In an interview with SGB, Bearpaw’s CEO Tom Romeo said while the acquisition of Flip Flop Shops will bring some “diversity” to Bearpaw’s business and help offset winter seasonality challenges, adding Bearpaw product to Flip Flop Shop locations will likewise reduce summer seasonality issues at the franchisee.
Bearpaw Holdings, the parent of Bearpaw, acquired the business from Cherokee Global Brands, which initially acquired the 59-unit franchisee in October 2015. The locations range from the U.S. to Canada, the Caribbean, the Middle East and South Africa. Terms of the Bearpaw deal weren’t disclosed.
Romeo said the possibility of the sale of Flip Flop Shops was originally presented to Bearpaw by a broker in February, and “the process from there was gradual.” After expressing interest, conversations ensued and Bearpaw soon saw a merger with Flip Flop Shops making more and more sense.
“We believe bringing Flip Flop Shops into the same space as Bearpaw creates the perfect marriage,” Romeo told SGB. “There is a need for a niche-branded sandal retailer, and by adding Bearpaw to their product mix, there will be an undeniable synergy created. The Bearpaw sheepskin boot is essentially the flip flop of winter!”
Flip Flop Shops’ current mix heavily features OluKai, Sanuk, Cobian, Havaianas, Quiksilver, Roxy and Reef.
Romeo added that the alliance between Flip Flop Shops and Bearpaw will “create the perfect balance of seasonal products and styles for consumers to enjoy year-round. Bearpaw Holdings is excited to enter into this partnership and watch Flip Flop Shops quickly develop into a four-season business that will be beneficial for both brands.”
In the company’s annual report, Cherokee said royalty revenues from Flip Flop Shops decreased 14 percent to $2.1 million in 2017 from $2.4 million the prior year, primarily as a result of franchisees closing approximately 20 under-performing stores during the year. This decrease in royalty revenues was “significantly lower” than Cherokee’s revenue projections at the end of 2016.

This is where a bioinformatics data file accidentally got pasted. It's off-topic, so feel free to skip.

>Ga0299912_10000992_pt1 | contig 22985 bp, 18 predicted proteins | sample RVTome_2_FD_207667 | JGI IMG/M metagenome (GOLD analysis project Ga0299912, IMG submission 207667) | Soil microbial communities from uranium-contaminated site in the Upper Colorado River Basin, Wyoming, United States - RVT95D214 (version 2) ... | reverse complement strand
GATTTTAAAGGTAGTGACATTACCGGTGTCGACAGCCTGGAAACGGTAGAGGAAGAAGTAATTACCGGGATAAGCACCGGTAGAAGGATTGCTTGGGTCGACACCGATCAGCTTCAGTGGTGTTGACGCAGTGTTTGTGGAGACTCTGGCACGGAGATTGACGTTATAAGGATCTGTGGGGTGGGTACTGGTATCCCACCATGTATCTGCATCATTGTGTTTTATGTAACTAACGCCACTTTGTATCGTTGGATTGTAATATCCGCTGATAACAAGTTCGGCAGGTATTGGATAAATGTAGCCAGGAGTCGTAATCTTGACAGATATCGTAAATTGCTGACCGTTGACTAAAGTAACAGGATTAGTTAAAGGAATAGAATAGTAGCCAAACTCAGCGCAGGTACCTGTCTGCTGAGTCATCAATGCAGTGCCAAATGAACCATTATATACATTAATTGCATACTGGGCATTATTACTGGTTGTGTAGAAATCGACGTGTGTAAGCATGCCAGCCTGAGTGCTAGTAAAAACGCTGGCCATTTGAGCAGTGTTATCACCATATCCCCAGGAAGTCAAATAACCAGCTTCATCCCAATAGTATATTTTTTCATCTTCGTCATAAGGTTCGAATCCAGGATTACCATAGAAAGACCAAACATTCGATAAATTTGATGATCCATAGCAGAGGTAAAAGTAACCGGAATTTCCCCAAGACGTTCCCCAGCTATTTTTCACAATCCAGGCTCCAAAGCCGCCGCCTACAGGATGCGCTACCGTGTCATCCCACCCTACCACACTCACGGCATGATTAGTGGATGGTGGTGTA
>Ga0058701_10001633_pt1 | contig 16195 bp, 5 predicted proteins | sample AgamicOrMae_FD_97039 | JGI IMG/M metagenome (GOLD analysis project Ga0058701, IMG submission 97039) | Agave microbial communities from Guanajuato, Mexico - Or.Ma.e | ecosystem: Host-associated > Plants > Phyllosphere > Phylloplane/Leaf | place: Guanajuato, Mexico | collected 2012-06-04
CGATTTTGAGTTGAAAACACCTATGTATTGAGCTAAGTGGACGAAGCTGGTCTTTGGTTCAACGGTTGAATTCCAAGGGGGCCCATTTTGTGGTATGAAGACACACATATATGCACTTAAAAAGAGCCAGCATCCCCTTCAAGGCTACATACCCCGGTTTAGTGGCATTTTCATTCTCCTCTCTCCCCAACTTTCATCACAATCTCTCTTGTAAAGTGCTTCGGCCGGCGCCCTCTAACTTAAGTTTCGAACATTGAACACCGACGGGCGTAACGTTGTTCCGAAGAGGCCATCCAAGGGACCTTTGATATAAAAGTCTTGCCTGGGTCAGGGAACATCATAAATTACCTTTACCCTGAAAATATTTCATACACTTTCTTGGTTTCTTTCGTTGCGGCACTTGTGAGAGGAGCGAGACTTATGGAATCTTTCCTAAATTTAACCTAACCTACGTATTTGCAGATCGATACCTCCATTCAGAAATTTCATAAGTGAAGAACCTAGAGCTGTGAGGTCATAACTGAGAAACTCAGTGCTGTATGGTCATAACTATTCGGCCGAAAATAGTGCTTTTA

Bearpaw plans to take some time to better understand the business model, but has full intentions of expanding the concept.
“We will operate with caution to have the best possible outcome, but growth with Flip Flop Shops is the ultimate focus,” John Pierce, president of Bearpaw, told SGB. “We are looking to expand the store base after evaluating the marketplace and understanding where the brand makes the most sense. While putting a store count in place is not our immediate focus, we are working to build this up the right way alongside franchise partners that will compliment Flip Flop Shops. The next six to 12 months will be spent assessing the business before making any necessary changes or adjustments.”
The acquisition comes as Bearpaw has in recent years expanded well beyond the “classic fur boot” the brand was founded on and is still best known for. Bearpaw’s lineup now includes snow boots, slippers, sneakers and newly-launched hikers.
“Bearpaw is becoming a powerhouse for any footwear need consumers might have,” said Pierce. “We are excited to share that our kid’s collections have been overwhelmingly successful and we will now be expanding our men’s line.”
Bearpaw’s parent company will also have a new brand that is launching this fall called Luxe De León. The high-end brand retails upwards of $200.
“Luxe de León is unique in that it is produced in León, Mexico and is completely different from Bearpaw, with their focus on luxury leathers,” stated Pierce. “This brand will be a boutique business, but will approach select high-end major retailers and will be managed by different salespersons. We are growing and moving forward with more versatile collections that we are sure will only add to the strength our diverse portfolio.”
For Cherokee, the divestiture of Flip Flop Shops streamlines the company’s portfolio and helps the company zero-in on a core licensing model. Owned brands include Cherokee, Carole Little, Tony Hawk Signature Apparel and Hawk Brands, Liz Lange, Everyday California, Sideout, Hi-Tec, Magnum, 50 Peaks and Interceptor.
Steve Brink, Cherokee’s CFO, said on the company’s first-quarter conference call on June 14, “We are now solely focused on our high-growth global brands that we operate using licensing model.”
All of the proceeds received so far from the Flip Flop Shops’ sale were used to pay down a portion of Cherokee’s long-term debt. As of June 14, Cherokee had $45.6 million outstanding under the company’s credit agreement and $2.6 million of cash-on-hand.
Photo courtesy Flip Flop Shops